Hundreds of students converged on a university campus in Hong Kong on Monday, launching a week-long boycott of classes in protest against Beijing's decision to rule out fully democratic elections in the former British colony.
Students from more than 20 universities and colleges streamed into the grounds of picturesque, bay-side Chinese University, where they were greeted by banners that said: "The boycott must happen. Disobey and grasp your destiny."
Some sat in a circle playing guitars in temperatures close to 30 degrees Celsius, while others folded leaflets urging students to boycott classes.
Hong Kong returned to Chinese rule in 1997 with a high degree of autonomy, but Beijing's rejection of the right to freely choose the city's next leader has prompted threats from activists to shut down the Central finance district as part of their pro-democracy campaign.
Many of the students were dressed in white and wearing yellow ribbons.
"I believe on August 31, when the National People's Congress made their decision, it crushed the dreams of some Hong Kong people who have been fighting hard for democracy for the past 30 years," said third-year student Hong Yuen, referring to Beijing's decision to rule out full democracy.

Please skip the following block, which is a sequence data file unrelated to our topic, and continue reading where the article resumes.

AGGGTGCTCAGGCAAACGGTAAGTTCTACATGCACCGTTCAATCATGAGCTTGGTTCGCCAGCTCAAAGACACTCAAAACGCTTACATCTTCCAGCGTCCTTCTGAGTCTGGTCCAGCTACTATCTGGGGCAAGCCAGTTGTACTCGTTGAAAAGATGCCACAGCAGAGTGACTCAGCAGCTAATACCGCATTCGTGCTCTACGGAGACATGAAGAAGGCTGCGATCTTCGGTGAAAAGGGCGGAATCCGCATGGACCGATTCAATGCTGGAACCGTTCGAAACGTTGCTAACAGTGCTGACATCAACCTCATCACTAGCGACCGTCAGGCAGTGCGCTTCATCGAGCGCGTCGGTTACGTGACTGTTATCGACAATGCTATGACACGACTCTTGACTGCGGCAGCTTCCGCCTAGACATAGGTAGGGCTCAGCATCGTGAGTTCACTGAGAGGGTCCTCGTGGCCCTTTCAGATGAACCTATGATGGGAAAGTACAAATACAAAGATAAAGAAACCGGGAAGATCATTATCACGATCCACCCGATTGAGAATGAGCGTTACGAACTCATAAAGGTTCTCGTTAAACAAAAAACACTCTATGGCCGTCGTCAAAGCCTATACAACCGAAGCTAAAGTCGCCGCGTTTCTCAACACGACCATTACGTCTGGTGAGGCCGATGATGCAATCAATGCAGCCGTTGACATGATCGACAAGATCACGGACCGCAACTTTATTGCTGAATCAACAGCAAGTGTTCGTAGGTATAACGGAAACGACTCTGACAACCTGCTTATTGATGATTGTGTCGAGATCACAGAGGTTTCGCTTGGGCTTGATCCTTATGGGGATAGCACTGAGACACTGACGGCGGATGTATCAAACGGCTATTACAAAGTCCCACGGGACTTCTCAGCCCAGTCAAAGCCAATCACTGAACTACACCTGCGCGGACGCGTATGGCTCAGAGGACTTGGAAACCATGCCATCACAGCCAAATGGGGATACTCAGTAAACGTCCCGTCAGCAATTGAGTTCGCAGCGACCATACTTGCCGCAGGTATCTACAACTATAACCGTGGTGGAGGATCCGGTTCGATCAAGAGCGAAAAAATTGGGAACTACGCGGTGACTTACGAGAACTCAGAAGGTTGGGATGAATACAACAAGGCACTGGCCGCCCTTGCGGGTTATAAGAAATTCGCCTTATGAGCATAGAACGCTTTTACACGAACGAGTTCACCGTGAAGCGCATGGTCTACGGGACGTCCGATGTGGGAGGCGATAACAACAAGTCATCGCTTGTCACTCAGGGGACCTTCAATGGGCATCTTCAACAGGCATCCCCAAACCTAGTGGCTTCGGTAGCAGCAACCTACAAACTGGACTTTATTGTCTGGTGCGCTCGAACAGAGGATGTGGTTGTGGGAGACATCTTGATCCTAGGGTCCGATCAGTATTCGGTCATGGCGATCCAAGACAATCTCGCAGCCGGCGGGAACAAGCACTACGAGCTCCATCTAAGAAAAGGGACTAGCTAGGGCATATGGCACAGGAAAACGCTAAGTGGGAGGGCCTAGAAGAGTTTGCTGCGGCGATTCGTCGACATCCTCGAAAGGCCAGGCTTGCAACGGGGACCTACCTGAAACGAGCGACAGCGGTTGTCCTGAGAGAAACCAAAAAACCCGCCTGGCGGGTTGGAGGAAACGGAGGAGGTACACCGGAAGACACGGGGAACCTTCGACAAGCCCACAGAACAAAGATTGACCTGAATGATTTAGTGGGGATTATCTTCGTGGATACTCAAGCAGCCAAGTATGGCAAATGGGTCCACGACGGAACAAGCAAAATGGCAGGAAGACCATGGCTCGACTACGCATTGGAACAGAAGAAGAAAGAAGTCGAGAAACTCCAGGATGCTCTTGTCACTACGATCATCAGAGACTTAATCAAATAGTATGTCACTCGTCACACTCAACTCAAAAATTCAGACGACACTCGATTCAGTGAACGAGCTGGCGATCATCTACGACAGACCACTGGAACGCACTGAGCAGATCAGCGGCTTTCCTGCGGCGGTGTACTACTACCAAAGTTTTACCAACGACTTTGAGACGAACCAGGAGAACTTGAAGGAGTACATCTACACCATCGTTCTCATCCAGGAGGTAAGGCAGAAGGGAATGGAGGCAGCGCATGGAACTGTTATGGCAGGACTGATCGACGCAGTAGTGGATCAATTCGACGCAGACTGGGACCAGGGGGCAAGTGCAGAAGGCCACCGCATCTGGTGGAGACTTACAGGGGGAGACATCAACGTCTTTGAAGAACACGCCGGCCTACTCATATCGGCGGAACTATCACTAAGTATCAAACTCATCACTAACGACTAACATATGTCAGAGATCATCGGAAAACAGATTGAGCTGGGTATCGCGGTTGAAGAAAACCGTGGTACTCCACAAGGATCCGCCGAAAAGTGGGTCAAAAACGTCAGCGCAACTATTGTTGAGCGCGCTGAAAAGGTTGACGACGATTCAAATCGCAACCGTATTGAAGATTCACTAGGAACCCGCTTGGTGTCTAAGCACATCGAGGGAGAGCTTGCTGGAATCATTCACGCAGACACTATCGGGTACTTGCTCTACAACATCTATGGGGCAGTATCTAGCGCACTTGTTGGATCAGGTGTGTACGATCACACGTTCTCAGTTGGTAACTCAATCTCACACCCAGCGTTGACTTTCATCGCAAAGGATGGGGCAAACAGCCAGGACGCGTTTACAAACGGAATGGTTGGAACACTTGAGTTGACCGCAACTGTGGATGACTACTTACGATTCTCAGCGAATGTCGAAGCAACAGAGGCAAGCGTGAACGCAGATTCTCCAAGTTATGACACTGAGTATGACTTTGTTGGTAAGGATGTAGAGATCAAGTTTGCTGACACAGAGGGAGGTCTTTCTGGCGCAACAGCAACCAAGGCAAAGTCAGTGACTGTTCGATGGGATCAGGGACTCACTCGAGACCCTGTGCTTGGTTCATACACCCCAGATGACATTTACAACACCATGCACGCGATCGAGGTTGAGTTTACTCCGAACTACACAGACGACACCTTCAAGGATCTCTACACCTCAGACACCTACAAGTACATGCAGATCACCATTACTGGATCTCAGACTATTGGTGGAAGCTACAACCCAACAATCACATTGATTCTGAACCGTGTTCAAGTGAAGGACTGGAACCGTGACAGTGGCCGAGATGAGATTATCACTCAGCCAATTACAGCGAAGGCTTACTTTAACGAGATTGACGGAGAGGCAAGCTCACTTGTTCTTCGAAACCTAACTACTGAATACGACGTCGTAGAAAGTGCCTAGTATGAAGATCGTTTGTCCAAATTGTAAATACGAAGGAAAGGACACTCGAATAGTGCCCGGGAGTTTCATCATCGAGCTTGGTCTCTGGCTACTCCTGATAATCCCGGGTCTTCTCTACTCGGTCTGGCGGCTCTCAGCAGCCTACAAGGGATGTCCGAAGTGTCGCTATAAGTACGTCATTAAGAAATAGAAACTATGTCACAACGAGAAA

Leading academics in Hong Kong have voiced support for the boycott, with some offering to record lectures and post them online for students who miss school to watch later.
The boycott is being organised by groups such as the Hong Kong Federation of Students and Scholarism.
The class boycott coincides with a trip to Beijing by some of Hong Kong's most powerful business tycoons where they are expected to discuss Hong Kong politics with Chinese leader Xi Jinping.
A survey by the Chinese University showed more than a fifth of Hong Kong residents are considering leaving the city, spurred by concerns over its political future.
Hong Kong returned to Chinese rule with freedoms not enjoyed on the mainland under a policy of "one country, two systems". China is terrified those calls will spread to mainland cities, threatening the Communist Party's grip on power.